Now, The Battersea Poltergeist goes live as writer, playwright and journalist Danny Robins, the show’s creator, and his podcast guest experts delve deeper into this paranormal cold case, bringing the investigation to life on stage, sharing exclusive footage of Shirley Hitchings and other witnesses and revealing chilling new evidence. Box office: 0844 871 7615 or at atgtickets.com/York.
Long goodbye of the week: Clannad: In A Lifetime, The Farewell Tour, York Barbican, Wednesday, 8pm
CLANNAD were booked to play York Barbican on March 10, but you-know-what intervened, delaying Moya Brennan and co’s Farewell Tour to the autumn.
The tour takes its name from the career-spanning March 2020 anthology In A Lifetime, drawn from 16 studio albums since 1970 that fuse elements of traditional Irish music with more contemporary folk, new age and rock. Box office: yorkbarbican.co.uk.
York Late Music at the double:Duncan Honeybourne, 1pm to 2pm; Elysian Singers, 7.30pm to 9.30pm, St Saviourgate Unitarian Chapel, York, November 6
IN the afternoon, Duncan Honeybourne presents pieces from his collection Contemporary Piano Soundbites: Composers In Lockdown 2020, after commissioning more than 30 piano miniatures from distinguished senior figures and emerging composers alike. Works by John Casken, John McLeod, David Power, David Lancaster, Sadie Harrison and Adam Gorb feature.
For the evening concert, Elysian Singers director Sam Laughton has devised a programme of choral music where a contemporary work is paired with an earlier piece based on words from the same poet or source, such as Cheryl Frances-Hoad and Rachmaninov’s settings of All-Night Vigil. Box office: latemusic.org.
Recommended but sold out already
FEMALE Gothic, tonight and tomorrow, and Nightwalkers storytellers Jan Blake and TUUP, Saturday, both at York Theatre Royal Studio; York band The Howl & The Hum, Leeds Brudenell Social Club, Saturday and Sunday; American singer-songwriter Beth Hart, York Barbican, Sunday.
AFTER a year where killjoy Covid-19 re-wrote the arts and events diary over and over again, here comes 2021, when the pandemic will still have a Red Pen influence.
Armed with a pantomime fairy’s magic wand rather than Madame Arcati’s crystal ball from Blithe Spirit, when what we need is a jab in the arm pronto, Charles Hutchinson picks out potential highlights from the New Year ahead that York will start in Tier 3.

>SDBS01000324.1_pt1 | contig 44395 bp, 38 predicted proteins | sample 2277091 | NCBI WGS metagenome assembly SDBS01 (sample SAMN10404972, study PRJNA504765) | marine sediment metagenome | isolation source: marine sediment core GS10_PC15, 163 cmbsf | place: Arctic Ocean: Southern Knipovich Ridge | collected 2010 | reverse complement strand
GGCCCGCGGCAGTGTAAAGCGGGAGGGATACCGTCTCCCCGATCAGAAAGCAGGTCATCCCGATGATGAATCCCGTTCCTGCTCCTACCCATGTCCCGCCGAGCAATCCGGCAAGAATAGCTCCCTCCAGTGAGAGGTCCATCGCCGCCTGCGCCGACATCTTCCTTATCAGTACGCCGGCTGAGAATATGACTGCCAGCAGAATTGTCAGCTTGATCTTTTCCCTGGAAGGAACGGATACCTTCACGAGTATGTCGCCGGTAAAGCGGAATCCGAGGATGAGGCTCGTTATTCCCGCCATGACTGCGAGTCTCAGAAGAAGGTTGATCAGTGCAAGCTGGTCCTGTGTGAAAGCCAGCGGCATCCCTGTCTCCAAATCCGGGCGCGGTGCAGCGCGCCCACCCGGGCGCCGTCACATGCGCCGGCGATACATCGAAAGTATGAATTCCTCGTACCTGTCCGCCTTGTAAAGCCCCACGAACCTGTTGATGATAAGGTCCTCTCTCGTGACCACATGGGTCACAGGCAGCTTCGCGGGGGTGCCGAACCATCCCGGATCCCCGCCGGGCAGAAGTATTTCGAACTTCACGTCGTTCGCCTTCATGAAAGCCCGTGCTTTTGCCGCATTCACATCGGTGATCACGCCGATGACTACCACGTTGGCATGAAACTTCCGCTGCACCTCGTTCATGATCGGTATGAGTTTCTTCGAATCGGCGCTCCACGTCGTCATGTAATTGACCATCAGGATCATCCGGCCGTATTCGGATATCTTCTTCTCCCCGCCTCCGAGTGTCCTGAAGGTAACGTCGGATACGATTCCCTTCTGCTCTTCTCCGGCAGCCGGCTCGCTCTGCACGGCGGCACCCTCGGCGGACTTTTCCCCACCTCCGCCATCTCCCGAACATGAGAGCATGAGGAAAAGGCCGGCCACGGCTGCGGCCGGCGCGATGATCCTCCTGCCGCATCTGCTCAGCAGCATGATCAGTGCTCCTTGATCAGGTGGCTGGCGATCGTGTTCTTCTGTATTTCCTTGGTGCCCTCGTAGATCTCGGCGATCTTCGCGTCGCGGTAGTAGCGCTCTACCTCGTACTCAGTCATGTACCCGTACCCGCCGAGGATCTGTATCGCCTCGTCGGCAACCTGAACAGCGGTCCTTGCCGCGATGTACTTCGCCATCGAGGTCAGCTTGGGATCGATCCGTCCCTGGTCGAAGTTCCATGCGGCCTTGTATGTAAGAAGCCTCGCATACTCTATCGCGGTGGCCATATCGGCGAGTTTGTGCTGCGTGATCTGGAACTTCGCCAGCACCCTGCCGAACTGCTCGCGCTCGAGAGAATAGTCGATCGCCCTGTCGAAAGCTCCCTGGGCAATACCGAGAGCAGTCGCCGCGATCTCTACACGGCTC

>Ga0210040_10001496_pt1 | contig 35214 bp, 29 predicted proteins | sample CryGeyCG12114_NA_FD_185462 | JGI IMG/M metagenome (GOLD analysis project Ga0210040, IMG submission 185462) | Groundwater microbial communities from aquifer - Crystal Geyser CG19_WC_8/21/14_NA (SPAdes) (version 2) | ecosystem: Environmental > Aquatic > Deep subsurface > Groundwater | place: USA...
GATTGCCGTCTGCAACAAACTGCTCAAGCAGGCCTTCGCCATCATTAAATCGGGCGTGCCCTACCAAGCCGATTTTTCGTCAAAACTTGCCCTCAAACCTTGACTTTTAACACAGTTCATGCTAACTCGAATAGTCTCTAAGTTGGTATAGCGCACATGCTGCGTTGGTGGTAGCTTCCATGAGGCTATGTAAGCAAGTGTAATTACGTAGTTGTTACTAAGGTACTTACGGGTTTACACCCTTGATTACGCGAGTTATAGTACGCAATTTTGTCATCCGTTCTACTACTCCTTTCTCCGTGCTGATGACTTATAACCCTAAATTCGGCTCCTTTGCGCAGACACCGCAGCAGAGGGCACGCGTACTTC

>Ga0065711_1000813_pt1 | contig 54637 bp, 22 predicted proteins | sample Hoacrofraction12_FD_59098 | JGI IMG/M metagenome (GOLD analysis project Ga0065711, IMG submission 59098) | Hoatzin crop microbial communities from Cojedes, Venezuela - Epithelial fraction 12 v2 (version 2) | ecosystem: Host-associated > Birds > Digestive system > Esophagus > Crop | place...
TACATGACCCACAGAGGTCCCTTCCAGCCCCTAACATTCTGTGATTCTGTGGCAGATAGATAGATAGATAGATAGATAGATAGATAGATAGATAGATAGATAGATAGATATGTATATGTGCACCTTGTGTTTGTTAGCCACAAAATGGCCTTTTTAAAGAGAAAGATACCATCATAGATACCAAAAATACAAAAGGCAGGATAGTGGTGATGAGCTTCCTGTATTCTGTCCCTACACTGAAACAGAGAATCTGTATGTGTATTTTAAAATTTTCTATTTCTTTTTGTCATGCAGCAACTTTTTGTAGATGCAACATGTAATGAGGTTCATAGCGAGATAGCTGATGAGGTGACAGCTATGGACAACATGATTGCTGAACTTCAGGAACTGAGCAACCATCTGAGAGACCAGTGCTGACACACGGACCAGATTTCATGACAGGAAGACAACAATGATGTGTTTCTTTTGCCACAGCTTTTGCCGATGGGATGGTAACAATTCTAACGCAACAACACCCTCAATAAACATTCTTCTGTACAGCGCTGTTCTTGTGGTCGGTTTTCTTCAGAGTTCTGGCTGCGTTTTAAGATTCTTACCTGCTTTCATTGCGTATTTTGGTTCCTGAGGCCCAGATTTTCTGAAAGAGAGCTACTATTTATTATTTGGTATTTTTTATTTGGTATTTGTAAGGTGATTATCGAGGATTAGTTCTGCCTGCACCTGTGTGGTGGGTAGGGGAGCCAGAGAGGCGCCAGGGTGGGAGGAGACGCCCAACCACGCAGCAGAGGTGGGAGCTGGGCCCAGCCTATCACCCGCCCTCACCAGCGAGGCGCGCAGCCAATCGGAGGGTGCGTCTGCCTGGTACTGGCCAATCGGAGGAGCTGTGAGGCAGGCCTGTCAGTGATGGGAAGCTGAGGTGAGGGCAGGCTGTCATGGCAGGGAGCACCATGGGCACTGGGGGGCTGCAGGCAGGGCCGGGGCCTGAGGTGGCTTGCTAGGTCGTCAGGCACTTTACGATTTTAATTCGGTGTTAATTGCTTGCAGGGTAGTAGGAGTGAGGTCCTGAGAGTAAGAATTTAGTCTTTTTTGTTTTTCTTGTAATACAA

Back on screen: Velma Celli, Large & Lit In Lockdown Again, streaming on January 8
AFTER his “Fleshius Creepius” panto villain in York Stage’s Jack And The Beanstalk, Ian Stroughair was planning to pull on his drag rags for a live Velma Celli show in January, and maybe more shows to follow, at his adopted winter home of Theatre @41 Monkgate.
Instead, he writes: “Darlings, as we head back into a lockdown in York, I am back on the streaming! My first show is next Friday at 8pm. I would love you to join me for an hour of camp cabaret fun! Get those requests and shout-outs in!” Tickets for Virtual Velma start at £10 via http://bit.ly/3nVaa4N; expect an online show every Friday from Ian’s new riverside abode.
Open-air one-off event of the summer: Shed Seven, The Piece Hall, Halifax, June 26
FRESH from releasing live album Another Night, Another Town as a reminder of what everyone has had to miss in 2020, Shed Seven have confirmed their Piece Hall headliner in Halifax has been rearranged for next summer.
The Sheds have picked an all-Yorkshire support bill of Leeds bands The Wedding Present and The Pigeon Detectives and fast-rising fellow York act Skylights. For tickets, go to lunatickets.co.uk or seetickets.com.
Most anticipated York exhibition of 2021: Grayson Perry: The Pre-Therapy Years, York Art Gallery, May 28 to September 5
CHANNEL 4’s champion of people’s art in lockdown, Grayson Perry, will present his Covid-crocked 2020 exhibition of “lost pots” at the Centre of Ceramic Art (CoCA) next spring and summer instead.
The Pre-Therapy Years reassembles Perry’s earliest forays into ceramics; 70 “explosive and creative works” he made between 1982 and 1994. Look out too for the potter, painter, TV presenter and social commentator’s existentialist September 6 gig at York Barbican: Grayson Perry: A Show For Normal People, wherein he will “distract you from the very meaninglessness of life in the way only a man in a dress can”.